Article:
I blogged about the 10th Circuit’s decision in Hamer v City of Trinidad earlier this year.* The City has now filed a Petition for Certiorari that may well take the case to the Supreme Court because the issues and conflict between the Circuits are well defined.**
The heart of the dispute concerns a novel doctrine invented by the Tenth Circuit, the “repeated violations doctrine.” Under this doctrine every Title II entity has an immediate obligation to fix every problem with accessibility everywhere, and its failure to do so constitutes a new ADA violation every day. The age of the facility doesn’t matter because the obligation is to fix things regardless of when they were built. A sidewalk built a century before passage of the ADA must be fixed in the same way a sidewalk built last week must be fixed. Other Circuits have refused to impose this kind of endless liability, tying the limitations period either to the when the facility was built or renovated or to the date the plaintiff first suffered an injury, and refusing to find a generalized obligation to fix things that did not violate the law when they were built.
Although limitations is at the heart of the Tenth Circuit’s decision its assumption, without discussion, that a sidewalk is a program or service of a City is the foundational error in the decision. Unlike public accommodations, Title II entities have no specific statutory barrier removal obligation. Their obligation is to make their programs and services accessible. In many cases this incorporates barrier removal because programs are carried out in physical places and unless those places are accessible the program itself is inaccessible. Sidewalks are a different matter. There is disagreements among the courts about whether the sidewalk itself is a service or, instead, it is the construction or repair that is a service. Under the latter interpretation a city violates the ADA if it builds a sidewalk that is not accessible or repairs a sidewalk without making it accessible, but there is no ADA violation by simply leaving an old sidewalk the way it is. The distinction is critical for cities with old infrastructure, because the “sidewalk is a service” view obligates the city to make everything, regardless of age, perfect immediately. Unfortunately the Supreme Court is unlikely to address this issue because the 10th Circuit’s decision was based only on limitations.
The first limitations theory has the date of construction trigger the running of limitations. Limitations based on the date of construction is highly desirable for any city because it delivers certainty that it will not be haunted by its mistakes forever but it turns the ADA limitations period into something more like a statute of repose. Statutes of limitation generally run from the date of an injury; statutes of repose, which are designed to protect architects, engineers and contractors from errors in construction run from the date of construction. This difference in purpose usually results in statutes of repose being far longer than statutes of limitation because negligently build buildings pose a danger for years or decades. The ADA borrows the local tort statute of limitations and treating it as a statute of repose doesn’t really make sense. This reflects one of the ADA’s most basic flaws: it treats discrimination in terms of physical accessibility whose effects are not directed at any specific individual the same way it treats discrimination directed at a specific individual. Many of the irrationalities in ADA enforcement stem from this fundamental flaw in the way the ADA was written.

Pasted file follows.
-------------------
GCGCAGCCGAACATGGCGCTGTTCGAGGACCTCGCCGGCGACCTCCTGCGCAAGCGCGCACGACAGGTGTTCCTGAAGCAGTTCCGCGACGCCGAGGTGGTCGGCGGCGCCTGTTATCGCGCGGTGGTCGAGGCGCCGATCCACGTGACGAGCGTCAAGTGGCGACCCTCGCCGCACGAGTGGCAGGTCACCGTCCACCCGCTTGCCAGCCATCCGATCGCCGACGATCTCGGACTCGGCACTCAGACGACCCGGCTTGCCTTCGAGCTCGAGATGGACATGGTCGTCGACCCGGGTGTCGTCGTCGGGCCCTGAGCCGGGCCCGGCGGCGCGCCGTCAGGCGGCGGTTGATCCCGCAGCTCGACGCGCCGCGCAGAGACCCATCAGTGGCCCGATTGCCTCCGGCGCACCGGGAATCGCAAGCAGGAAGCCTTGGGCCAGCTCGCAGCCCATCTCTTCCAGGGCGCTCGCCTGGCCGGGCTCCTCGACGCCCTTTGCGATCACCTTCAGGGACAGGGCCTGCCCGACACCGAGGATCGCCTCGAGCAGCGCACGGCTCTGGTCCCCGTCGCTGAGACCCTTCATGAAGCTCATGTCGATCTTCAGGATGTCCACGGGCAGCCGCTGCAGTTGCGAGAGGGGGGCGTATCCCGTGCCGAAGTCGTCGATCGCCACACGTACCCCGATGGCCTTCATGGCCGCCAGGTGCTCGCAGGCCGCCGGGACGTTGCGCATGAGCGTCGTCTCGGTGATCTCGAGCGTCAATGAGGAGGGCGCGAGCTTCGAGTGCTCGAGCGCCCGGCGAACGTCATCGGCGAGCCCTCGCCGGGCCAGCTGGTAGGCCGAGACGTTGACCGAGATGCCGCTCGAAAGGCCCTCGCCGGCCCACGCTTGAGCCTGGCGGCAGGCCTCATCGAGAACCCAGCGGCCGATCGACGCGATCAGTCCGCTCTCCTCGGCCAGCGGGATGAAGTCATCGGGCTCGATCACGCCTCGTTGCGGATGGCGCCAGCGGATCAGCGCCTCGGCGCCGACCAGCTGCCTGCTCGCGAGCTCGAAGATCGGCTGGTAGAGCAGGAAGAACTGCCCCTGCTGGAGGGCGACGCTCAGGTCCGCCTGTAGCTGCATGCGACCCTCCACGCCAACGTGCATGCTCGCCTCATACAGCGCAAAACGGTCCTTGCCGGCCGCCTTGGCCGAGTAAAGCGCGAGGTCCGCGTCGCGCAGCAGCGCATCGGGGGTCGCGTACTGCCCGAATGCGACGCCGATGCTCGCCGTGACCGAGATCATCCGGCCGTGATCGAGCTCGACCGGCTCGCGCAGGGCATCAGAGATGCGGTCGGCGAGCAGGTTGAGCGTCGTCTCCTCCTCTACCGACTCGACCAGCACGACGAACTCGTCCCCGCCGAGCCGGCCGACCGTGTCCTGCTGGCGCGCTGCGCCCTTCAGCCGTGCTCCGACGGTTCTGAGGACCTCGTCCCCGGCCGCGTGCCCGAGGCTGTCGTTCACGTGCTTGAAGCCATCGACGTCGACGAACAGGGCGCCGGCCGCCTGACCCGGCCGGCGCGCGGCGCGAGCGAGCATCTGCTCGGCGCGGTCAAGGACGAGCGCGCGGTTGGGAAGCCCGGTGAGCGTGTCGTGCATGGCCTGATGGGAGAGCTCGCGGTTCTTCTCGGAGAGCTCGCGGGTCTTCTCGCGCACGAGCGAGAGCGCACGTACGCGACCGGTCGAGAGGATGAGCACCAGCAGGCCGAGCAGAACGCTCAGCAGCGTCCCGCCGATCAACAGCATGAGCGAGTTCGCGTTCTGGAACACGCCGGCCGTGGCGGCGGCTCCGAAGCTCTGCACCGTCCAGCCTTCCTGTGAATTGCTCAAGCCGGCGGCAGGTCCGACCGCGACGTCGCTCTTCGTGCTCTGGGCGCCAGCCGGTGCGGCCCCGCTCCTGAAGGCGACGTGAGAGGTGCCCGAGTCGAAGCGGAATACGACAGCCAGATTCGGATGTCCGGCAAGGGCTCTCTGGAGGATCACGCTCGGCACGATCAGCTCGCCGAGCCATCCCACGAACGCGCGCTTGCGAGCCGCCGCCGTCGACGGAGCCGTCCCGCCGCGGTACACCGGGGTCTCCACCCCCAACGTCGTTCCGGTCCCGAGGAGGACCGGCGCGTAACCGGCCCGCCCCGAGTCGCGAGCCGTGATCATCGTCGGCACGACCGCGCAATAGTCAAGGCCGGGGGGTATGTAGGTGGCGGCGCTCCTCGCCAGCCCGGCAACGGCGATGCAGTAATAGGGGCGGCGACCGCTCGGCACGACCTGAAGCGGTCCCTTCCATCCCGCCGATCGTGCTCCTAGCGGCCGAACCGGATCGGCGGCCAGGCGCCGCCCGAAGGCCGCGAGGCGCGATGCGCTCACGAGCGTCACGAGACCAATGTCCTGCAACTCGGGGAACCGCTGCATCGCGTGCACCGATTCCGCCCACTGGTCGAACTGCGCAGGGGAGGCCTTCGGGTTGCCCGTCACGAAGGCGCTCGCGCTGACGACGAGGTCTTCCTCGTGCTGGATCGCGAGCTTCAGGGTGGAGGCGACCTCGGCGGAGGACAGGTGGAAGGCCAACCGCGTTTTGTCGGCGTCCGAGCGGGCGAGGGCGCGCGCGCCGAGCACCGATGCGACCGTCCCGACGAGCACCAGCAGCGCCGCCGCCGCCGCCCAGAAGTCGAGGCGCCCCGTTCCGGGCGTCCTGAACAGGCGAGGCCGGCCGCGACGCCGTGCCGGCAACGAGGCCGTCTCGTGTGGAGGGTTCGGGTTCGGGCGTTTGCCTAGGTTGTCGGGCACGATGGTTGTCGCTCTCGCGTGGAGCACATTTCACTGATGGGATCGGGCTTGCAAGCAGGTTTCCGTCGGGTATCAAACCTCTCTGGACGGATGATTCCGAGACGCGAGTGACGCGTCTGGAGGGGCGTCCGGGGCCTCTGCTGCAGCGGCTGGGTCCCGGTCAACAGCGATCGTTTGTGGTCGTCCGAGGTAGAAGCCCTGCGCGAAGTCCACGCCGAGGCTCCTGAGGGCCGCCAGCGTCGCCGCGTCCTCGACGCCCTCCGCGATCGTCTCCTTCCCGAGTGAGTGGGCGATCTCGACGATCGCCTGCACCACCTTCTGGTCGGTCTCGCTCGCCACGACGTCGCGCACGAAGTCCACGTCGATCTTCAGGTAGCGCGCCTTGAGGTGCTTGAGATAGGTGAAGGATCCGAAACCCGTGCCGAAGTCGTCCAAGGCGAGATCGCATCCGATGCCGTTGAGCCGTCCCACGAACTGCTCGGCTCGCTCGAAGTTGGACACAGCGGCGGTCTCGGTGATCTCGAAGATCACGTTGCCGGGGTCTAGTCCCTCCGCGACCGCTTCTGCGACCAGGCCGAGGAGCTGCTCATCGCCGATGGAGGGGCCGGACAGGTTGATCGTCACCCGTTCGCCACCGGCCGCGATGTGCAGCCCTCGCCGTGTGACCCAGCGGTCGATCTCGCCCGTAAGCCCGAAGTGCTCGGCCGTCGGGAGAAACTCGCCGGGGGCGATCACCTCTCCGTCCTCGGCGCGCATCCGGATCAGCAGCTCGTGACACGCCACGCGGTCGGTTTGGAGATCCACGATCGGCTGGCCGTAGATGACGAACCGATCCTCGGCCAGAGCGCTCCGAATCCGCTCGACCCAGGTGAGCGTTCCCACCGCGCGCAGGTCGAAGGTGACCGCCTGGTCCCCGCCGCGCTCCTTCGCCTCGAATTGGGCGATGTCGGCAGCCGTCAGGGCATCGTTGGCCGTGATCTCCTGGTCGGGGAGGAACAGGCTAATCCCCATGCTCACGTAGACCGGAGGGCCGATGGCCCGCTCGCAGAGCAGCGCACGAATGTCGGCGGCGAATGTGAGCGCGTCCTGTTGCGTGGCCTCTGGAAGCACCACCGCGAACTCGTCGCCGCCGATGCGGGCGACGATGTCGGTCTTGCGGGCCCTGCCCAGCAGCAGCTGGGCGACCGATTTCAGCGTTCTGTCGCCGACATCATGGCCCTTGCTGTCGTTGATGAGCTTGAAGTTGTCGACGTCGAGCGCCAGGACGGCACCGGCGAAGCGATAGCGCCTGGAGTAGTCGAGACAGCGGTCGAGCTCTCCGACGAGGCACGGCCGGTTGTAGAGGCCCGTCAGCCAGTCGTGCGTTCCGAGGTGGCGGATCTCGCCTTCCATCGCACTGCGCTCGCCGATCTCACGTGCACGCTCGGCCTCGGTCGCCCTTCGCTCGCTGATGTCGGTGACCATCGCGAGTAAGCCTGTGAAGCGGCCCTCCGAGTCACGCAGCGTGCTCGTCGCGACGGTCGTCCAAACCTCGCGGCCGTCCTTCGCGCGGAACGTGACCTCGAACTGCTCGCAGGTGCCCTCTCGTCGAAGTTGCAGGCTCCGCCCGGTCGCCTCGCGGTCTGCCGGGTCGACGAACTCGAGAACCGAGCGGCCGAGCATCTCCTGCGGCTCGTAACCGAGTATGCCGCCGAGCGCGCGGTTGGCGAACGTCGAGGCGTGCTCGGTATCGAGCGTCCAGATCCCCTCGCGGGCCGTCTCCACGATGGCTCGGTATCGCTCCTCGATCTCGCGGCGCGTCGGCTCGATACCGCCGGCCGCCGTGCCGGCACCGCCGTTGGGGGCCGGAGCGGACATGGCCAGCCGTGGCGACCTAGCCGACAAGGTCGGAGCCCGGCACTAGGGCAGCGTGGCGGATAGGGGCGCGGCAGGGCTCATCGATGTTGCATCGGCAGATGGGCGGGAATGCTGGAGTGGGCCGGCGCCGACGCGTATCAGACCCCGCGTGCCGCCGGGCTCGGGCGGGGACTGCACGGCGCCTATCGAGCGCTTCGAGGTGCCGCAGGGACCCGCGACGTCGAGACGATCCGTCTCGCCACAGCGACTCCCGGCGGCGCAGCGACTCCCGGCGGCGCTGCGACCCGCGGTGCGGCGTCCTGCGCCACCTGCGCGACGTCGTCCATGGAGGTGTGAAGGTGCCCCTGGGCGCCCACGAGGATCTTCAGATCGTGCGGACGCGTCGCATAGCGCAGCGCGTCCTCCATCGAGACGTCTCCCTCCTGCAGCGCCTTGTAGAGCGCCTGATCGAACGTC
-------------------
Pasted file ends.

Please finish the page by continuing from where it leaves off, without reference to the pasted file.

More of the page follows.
Limitations based on the date the plaintiff was first injured follows the model for most limitations periods based on a tort. You don’t have a claim until you are injured but after that must act with reasonable promptness. This choice of limitations fits the model of the various torts that arise out of a nuisance or dangerous condition. It has the, however, of imposing endless liability on a Title II entity, for as long as a new plaintiff comes along a new lawsuit is possible. Thus, the second theory leaves the entity with no relief for acts taken decades or even a century before. In this respect the Tenth Circuit’s “repeated violations” doctrine isn’t that much worse than a theory that ties limitations to the date of the plaintiff’s injury. Once you define the mere existence of a sidewalk as a service, limitations based on the date of injury will do very little to protect the city.
That brings us back to the nature of the city’s obligation under Title II of the ADA. Title III carefully distinguished between the obligation to make new facilities accessible and the obligation to make old facilities accessible, including in the latter a reasonableness requirement that includes consideration of cost and difficulty. It seems likely that Congress would have done the same in Title II if its intention had been to require that cities retrofit all of their infrastructure. There are more sophisticated arguments than this that can be and have been made in the briefing in Hamer, but the fundamental problem is inescapable. Using the accessible program and services obligation of Title II as a way to shoehorn the design/construction requirements of Title III into Title II exposes cities to huge financial burdens without any end to the risk of litigation. And that exposes a basic flaw in the ADA, which failed to create the two tiered limitations structure applied elsewhere to buildings and similar structures; that is, a statute of limitations tied to an individual injury and a statute of repose tied to the date of construction.
** Thanks to Nicholas Poppe of Nathan Dumm Meyer for alerting me to the filing, of which he was one of the authors.